One of the greatest challenges of the 21st century will be securing cheap and renewable sources of energy. One of the most promising approaches to this challenge is to design catalysts from earth abundant materials capable of implementing key chemical reactions including splitting water into hydrogen and oxygen (H2O → 2H+ + O2); and both the oxidation (H2→ 2H+) and reduction (2H+→ H2) of hydrogen among many others. Structural type and disorder have become important questions in catalyst design- it is often noted in studies of functional materials that the most active catalysts are “disordered” or “amorphous” in nature. But the impact of this “disorder” on catalysis and other material properties including surface properties has been hard to quantify- in part because of the challenges of characterising disordered materials. Synchrotron based X-ray Absorption Spectroscopy (XAS) is a unique tool which enables us to study materials in their “functional active state” even when materials are thin films which are disordered and amorphous. In this talk I will examine some of the things we have learnt about electro-catalysts from XAS – from dopants to disorder, how we have discovered new catalysts and how we have improved others. I will talk to you about some of the unique properties of disordered materials that which if engineered properly may prove to be useful and novel class of materials.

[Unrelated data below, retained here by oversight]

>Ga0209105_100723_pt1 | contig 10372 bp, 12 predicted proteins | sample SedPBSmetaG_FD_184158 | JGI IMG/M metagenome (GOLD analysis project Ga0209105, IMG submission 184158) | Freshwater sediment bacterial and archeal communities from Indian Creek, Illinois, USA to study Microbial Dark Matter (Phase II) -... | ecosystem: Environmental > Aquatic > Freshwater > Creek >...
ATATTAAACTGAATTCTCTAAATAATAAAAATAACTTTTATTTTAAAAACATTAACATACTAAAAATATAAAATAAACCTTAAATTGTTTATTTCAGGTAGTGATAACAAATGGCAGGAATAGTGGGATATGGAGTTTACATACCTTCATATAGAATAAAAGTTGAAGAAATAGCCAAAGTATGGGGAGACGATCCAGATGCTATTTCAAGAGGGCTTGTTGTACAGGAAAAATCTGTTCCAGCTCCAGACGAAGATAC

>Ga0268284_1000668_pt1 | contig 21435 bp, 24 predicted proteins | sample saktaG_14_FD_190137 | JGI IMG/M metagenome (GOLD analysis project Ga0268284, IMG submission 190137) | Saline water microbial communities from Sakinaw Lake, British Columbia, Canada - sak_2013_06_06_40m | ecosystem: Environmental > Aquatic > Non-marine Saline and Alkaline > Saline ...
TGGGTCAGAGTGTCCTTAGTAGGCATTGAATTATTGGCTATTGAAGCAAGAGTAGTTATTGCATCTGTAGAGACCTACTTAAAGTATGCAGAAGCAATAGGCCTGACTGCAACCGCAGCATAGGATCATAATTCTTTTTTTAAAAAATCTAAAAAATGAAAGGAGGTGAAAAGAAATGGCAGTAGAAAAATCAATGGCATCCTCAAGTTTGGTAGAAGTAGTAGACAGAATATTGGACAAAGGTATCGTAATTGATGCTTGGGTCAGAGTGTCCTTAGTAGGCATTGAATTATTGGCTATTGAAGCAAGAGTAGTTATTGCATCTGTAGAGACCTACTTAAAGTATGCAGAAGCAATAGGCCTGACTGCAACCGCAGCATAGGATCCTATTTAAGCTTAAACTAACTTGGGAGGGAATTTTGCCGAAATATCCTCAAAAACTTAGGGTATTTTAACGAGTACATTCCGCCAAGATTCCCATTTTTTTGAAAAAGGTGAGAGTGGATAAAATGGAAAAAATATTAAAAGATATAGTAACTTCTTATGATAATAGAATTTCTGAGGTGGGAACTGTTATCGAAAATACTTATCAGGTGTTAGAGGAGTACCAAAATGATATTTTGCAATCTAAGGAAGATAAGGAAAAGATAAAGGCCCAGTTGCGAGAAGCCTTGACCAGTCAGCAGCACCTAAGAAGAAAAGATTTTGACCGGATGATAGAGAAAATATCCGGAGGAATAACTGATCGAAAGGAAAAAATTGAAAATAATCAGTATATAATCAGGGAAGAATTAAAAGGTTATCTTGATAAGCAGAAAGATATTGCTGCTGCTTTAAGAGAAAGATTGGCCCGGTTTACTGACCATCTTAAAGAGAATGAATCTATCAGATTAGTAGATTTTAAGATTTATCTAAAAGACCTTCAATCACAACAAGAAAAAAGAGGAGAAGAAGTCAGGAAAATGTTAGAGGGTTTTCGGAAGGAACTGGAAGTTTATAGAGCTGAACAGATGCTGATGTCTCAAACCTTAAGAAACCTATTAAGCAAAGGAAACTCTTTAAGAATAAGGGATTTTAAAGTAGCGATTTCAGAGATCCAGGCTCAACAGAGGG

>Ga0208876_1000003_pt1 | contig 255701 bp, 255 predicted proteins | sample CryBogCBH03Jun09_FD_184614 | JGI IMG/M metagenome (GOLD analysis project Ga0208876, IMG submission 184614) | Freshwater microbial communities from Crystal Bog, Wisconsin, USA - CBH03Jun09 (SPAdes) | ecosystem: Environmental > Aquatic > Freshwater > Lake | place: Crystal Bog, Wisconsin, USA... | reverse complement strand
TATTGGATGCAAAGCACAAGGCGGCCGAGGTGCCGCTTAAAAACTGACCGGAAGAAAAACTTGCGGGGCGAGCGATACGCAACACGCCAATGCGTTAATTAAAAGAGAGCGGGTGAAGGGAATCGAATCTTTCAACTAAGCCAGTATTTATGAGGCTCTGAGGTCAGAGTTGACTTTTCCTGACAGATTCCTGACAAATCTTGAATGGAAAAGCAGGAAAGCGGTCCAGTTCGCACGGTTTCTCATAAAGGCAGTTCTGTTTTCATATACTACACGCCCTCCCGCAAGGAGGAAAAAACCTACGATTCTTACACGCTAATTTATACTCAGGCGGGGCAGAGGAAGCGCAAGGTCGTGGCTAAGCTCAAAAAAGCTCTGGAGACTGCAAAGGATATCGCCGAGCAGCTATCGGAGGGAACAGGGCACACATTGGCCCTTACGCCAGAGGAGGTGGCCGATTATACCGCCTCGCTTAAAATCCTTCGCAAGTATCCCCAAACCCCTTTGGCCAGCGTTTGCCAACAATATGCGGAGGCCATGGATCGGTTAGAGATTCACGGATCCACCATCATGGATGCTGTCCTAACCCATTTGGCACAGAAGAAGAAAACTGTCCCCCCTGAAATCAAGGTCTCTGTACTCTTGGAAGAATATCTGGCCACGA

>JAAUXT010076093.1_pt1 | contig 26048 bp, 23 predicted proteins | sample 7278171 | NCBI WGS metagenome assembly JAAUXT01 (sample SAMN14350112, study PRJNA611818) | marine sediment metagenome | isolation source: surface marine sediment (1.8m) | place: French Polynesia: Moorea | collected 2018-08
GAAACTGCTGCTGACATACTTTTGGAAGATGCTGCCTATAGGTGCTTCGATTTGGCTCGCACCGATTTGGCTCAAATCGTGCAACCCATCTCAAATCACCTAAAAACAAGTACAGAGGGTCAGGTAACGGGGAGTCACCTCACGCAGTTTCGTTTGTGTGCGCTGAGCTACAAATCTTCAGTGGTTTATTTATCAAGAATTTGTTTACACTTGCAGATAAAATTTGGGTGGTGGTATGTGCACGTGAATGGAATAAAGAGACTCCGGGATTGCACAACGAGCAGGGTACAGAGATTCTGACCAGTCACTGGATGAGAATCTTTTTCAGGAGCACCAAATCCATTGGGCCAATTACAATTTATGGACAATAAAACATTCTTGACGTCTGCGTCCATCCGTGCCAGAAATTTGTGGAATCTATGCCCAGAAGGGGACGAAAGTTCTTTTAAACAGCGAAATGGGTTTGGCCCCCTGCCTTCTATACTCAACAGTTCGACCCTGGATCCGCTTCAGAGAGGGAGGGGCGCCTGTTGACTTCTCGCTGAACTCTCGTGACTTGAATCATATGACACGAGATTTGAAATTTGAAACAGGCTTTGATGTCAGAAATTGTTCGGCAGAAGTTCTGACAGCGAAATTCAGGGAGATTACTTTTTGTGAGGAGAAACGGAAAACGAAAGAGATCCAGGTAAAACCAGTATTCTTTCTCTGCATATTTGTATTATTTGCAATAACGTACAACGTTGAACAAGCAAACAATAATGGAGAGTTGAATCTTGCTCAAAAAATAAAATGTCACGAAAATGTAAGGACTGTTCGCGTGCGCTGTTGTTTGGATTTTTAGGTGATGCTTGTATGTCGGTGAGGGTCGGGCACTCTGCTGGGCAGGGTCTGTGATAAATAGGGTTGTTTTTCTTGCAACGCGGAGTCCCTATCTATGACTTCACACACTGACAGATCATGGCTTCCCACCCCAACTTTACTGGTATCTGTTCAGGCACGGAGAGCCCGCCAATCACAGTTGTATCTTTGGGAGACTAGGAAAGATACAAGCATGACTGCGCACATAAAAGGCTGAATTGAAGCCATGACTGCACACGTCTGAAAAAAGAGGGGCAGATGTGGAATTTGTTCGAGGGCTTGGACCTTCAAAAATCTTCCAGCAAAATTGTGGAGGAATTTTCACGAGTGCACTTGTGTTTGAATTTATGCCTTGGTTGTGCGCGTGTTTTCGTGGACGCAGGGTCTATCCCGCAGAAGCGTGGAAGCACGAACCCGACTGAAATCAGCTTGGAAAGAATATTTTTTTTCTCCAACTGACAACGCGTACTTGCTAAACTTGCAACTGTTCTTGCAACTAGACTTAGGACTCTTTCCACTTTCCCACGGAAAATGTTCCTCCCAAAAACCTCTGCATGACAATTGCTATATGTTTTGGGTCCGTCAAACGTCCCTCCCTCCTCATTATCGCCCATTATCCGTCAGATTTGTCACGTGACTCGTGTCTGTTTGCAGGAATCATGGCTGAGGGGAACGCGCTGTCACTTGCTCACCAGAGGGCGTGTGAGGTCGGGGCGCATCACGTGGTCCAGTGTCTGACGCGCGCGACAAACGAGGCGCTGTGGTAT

Rosalie Hocking is a chemist who leads a program studying small molecule transformations at Swinburne University of Technology. She is particularly fascinated with the chemical reactions of carbon dioxide, nitrogen and water as they key for the development of a carbon neutral economy. Her works uses a variety of analytical and chemical methodologies including the Australian synchrotron where her group are regular users of the XAS beamline. Rosalie completed her PhD in physical and inorganic chemistry from the University Sydney in 2004. She has since held positions Stanford University/Stanford Synchrotron Radiation Laboratory, CSIRO Land and Water, Monash University and James Cook University. She has recently joined Swinburne University of Technology as a Vice Chancellor’s Women in STEM fellow & senior lecturer.
Dr Rosalie Hocking (Swinburne University of Technology)
11 November 2020